• Categorize your tasks based on the type and level of difficulty. This will help you set expectations for the amount of attention and focus you may need.
    • Estimating the time it takes to complete a task will help you plan better, decreasing the likelihood of procrastination.
    • Each of us has our days and times when we do our best work, use that to your advantage. For example, I am not a morning person, and on Fridays, my mind is on the weekend. I take that into consideration when planning my schedule to avoid setting myself up for disappointment.
    • If you need additional help with time management, I recommend:
  • Be yourself and celebrate your accomplishments – It is easy to get wrapped up in comparison but your gifts are unique to you. Whether you are stepping into a saturated market or have an original idea, remember that no one can do it like you!

Just like how we stopped to celebrate your gifts while creating your life’s resume in Exercise 1, you should develop the habit to celebrate every small and big win. They all matter, because it takes time and discipline to follow through especially when you don’t feel motivated.

Exercise 4 – Brainstorm your current habits and think about what needs to change to incorporate new habits to help you run your business.

Read Also: 20 Best Books for Aspiring Entrepreneurs

5. Create Your Start-up Outline

Organization is key in entrepreneurship. Start off on the right foot by organizing all of your notes into one place with a start-up outline. This outline doesn’t have to be set in stone, but rather a starting point that can be updated as needed. Here is a list of the minimum items that should be included. 


List your passion(s) (from Exercise 1) and describe your reasons for starting a business. 

Industry & Product/Service

Write down your industry and describe the product and/or service you want to offer.

Ideal Customer

Describe the type of person who will benefit from your product or service.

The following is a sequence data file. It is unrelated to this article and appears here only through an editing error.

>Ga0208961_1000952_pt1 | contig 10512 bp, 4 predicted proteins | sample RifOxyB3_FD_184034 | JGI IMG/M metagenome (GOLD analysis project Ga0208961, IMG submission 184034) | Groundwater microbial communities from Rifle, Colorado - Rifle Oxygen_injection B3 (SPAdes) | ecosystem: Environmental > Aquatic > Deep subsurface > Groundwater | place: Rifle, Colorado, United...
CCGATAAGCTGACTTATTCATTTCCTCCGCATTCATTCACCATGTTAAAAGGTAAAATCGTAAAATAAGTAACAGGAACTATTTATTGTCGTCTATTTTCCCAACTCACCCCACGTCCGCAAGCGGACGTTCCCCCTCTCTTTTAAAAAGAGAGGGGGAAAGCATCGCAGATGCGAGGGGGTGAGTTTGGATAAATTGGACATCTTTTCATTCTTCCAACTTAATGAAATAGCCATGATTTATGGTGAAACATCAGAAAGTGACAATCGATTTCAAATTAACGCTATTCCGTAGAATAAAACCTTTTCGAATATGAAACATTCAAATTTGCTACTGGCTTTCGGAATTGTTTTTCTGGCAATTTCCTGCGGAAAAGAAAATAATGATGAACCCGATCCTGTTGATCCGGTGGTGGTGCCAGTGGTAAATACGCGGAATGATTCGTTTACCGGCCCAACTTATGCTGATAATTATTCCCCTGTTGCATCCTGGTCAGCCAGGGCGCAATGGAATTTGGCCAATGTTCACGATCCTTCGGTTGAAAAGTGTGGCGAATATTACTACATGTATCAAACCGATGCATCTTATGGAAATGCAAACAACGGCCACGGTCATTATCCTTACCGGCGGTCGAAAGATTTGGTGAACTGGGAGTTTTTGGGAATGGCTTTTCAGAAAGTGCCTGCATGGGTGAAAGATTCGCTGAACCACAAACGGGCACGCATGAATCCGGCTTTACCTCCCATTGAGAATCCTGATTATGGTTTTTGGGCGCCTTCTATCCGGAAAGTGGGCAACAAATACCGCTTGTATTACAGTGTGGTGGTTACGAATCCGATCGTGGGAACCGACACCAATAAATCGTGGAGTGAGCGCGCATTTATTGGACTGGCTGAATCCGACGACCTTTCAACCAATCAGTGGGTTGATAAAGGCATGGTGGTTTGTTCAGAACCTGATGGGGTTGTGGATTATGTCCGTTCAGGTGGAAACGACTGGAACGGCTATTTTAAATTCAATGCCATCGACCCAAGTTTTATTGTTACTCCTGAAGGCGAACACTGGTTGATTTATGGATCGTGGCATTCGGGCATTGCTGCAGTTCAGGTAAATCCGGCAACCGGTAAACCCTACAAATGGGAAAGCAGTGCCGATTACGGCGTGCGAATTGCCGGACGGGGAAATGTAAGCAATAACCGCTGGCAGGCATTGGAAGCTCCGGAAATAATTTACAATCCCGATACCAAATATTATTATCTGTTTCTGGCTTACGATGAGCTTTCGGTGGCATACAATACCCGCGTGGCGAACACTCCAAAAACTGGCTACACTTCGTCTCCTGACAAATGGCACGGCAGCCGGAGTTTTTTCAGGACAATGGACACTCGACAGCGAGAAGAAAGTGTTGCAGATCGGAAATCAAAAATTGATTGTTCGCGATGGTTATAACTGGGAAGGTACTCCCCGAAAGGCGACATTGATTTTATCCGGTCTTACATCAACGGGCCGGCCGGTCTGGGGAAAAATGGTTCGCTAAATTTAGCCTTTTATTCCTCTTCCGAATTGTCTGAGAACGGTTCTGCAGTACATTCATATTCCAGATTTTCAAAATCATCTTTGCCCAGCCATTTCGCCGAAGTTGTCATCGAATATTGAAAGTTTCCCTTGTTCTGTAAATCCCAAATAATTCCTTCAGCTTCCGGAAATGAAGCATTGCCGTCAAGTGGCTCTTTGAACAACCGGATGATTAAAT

Start-up Costs

Lists the potential cost associated with starting your business. This will help you develop an initial spending plan.

Timeline & Milestones

Review your schedule. Write down your goal date to launch your product/service and then work backward to set important milestones. Remember to be realistic with your time to avoid overwhelm and burnout.

Exercise 5 – Using the descriptions above, create a high-level outline for your business.

Business Coaching and Resources

Are you looking for additional resources to start your business? Listen to our podcast episode on Business Start-up Essentials to learn more about business formation documents and how to understand and organize your business backend. 

Schedule an Initial Advisory Call with our team and let us help you develop an action plan customized for your business idea.

*Please note that some of the links provided are affiliate links, meaning, at no additional cost to you, we will earn a commission if you decide to click through and make a purchase.

Related Articles

Digital Product Development: A Beginner’s Guide

Digital Product Development: A Beginner’s Guide

Entrepreneurs who are looking for unique revenue streams and creative ways of making money might want to consider getting into digital product development. If your set-up is solid and you’ve done the homework, digital products can provide a reliable source of passive income.

Pilot vs. Proof of Concept: What’s the difference?

Pilot vs. Proof of Concept: What’s the difference?

Proofs of Concept, Pilots, and MVPs are testing methods used to develop a product or service. Learn more about the benefits and how to use them to maximize the success of your current and future business ideas.



Submit a Comment

Your email address will not be published. Required fields are marked *

Meet the Writer:

Tiara Jones is a business advisor for new online entrepreneurs looking to bring their business ideas to life. As a former systems engineer for a strategic investor, she’s had the opportunity to work with over 50 startups helping them develop and test products and build a strategy around their product roadmap for their target audience.

The StartCollective was created to be an accessible digital library of resources to help creatives start, build, and follow through with their ideas.


Pin It on Pinterest

Share This